It happens to the best people, the hardest-working people and the people who can least afford it.
It’s a job loss.
Whether you are laid off, fired, downsized, eliminated or whatever the term happens to be, it means the place you go in exchange for a paycheck and benefits no longer wants or needs you. And when that happens, it’s time to put the Thrifty Thirty-Two to work. These are common sense and locally sourced tips that can help you make it until you find work again.
- Sign up for loyalty programs, like Winn Dixie, which recently added a major price reduction strategy to their stores.
- Use coupons found in newspapers, magazines, mailers, flyers and the Internet. Shopping and coupon apps have the disadvantage of tracking your purchasing history once downloaded, so while you can save money using them, they come at the price of some of your privacy.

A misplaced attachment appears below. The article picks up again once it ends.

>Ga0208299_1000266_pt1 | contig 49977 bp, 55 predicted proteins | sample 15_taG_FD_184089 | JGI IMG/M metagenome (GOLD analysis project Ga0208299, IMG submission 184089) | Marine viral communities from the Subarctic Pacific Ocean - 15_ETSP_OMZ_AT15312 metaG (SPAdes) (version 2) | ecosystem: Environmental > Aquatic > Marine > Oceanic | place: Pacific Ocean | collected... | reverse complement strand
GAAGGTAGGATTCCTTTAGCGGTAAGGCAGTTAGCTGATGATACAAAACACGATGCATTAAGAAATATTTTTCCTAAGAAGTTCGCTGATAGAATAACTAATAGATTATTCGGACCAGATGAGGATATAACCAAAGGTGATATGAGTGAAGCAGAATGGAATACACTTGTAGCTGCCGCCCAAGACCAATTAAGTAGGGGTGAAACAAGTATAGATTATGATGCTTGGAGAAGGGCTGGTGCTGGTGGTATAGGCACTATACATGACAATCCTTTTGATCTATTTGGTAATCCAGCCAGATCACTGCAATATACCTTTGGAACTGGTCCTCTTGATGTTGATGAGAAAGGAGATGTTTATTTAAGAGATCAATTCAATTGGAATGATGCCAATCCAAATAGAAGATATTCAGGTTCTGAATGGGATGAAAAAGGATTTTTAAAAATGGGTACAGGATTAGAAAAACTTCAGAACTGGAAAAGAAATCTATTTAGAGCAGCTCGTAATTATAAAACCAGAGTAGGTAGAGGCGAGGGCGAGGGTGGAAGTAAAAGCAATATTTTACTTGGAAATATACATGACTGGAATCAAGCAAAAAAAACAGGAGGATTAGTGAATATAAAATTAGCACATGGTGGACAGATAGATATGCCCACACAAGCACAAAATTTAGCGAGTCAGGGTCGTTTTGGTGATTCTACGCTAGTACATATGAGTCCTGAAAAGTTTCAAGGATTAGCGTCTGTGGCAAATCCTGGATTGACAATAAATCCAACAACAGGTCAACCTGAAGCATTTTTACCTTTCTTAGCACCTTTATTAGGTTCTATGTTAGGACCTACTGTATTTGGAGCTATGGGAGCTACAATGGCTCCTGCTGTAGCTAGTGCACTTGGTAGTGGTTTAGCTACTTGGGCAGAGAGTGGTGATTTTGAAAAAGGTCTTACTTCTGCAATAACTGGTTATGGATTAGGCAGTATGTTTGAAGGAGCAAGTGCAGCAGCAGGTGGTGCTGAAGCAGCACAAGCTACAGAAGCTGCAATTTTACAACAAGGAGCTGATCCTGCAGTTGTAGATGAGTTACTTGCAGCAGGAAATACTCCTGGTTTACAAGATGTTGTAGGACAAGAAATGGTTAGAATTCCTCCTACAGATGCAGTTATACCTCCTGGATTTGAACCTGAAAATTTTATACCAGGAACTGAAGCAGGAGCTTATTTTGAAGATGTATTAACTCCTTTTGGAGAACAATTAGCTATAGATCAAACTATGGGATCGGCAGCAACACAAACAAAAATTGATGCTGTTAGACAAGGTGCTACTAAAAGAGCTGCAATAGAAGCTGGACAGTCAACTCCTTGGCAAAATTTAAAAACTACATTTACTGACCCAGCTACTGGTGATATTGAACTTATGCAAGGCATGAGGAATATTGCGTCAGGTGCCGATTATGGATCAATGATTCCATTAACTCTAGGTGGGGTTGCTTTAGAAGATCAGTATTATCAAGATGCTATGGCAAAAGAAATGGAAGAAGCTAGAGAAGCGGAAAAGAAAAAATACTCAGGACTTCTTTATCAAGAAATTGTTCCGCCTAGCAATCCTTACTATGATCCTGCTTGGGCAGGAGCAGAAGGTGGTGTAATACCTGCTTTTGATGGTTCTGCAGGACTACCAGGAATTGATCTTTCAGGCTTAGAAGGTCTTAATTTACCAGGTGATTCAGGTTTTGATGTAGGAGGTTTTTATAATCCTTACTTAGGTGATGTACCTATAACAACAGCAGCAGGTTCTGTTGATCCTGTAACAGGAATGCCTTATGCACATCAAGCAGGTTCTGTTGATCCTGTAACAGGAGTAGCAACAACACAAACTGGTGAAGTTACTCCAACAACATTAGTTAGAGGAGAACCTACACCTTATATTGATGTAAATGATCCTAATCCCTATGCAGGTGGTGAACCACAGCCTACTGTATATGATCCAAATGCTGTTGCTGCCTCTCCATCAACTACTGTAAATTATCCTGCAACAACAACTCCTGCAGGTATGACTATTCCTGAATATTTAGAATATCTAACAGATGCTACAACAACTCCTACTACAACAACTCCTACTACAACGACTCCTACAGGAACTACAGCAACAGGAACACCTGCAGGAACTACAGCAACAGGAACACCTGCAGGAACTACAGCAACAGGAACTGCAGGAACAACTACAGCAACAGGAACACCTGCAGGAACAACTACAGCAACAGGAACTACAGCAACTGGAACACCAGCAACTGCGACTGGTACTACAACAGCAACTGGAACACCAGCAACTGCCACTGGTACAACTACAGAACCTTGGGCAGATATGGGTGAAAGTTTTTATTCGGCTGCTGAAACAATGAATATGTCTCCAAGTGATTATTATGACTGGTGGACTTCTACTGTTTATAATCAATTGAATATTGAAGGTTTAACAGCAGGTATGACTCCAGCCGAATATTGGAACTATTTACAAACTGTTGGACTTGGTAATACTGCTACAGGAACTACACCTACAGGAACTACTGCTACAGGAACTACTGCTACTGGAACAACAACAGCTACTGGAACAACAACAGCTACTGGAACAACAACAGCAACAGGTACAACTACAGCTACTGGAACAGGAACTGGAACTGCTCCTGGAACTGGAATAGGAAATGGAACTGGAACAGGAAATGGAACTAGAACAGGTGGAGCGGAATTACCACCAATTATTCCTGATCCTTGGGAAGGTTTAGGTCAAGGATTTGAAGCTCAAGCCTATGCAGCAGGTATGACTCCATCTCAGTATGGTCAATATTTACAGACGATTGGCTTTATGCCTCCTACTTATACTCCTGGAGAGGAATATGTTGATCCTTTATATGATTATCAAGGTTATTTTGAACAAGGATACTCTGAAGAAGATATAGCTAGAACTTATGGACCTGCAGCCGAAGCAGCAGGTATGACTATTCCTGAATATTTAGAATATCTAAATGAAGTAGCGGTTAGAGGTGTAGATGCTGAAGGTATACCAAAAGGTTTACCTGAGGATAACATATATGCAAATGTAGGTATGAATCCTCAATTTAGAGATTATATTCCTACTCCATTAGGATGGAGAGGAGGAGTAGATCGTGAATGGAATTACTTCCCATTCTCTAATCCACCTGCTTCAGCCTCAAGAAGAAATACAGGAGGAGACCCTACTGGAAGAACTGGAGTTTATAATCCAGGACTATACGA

- Think outside the big grocery box store: CVS and Walgreens both carry food and beverage items in store and more extensively online.
- Don’t discount the high-end gourmet stores. A good example is North Palm Beach’s Doris Market, which offered deep discounts this week on pastas, tomato sauces, lunch meats and chicken breasts. There were also coupons for free eggs and their own bakery bread.
- Pantry IQ: Living in hurricane country, a well-stocked pantry is required during the season. But a job loss can be made more comfortable with a closet or a few shelves of nonperishable foods. Keep a supply of water, tea, coffee, soups, rice, pasta, sauces, cereals, snack bars, nuts, tuna, beans, dried fruit, canned fruits and vegetables, honey and spices on hand.
- Watch when you shop by buying in the opposite season. March is not the best time to search out new spring fashions, because they will be at their most expensive.
- Buy timeless and classic pieces that go with what you already own. Don’t spend money you cannot spare on fads and current fashions that won’t last.
- Assess what’s in your closet right now. Make repairs on items that need them and give your shoes a good cleaning and polishing.
- Walk around your house, inside and out. Make repairs or invest in having them done, before they get out of hand and cost you more money later.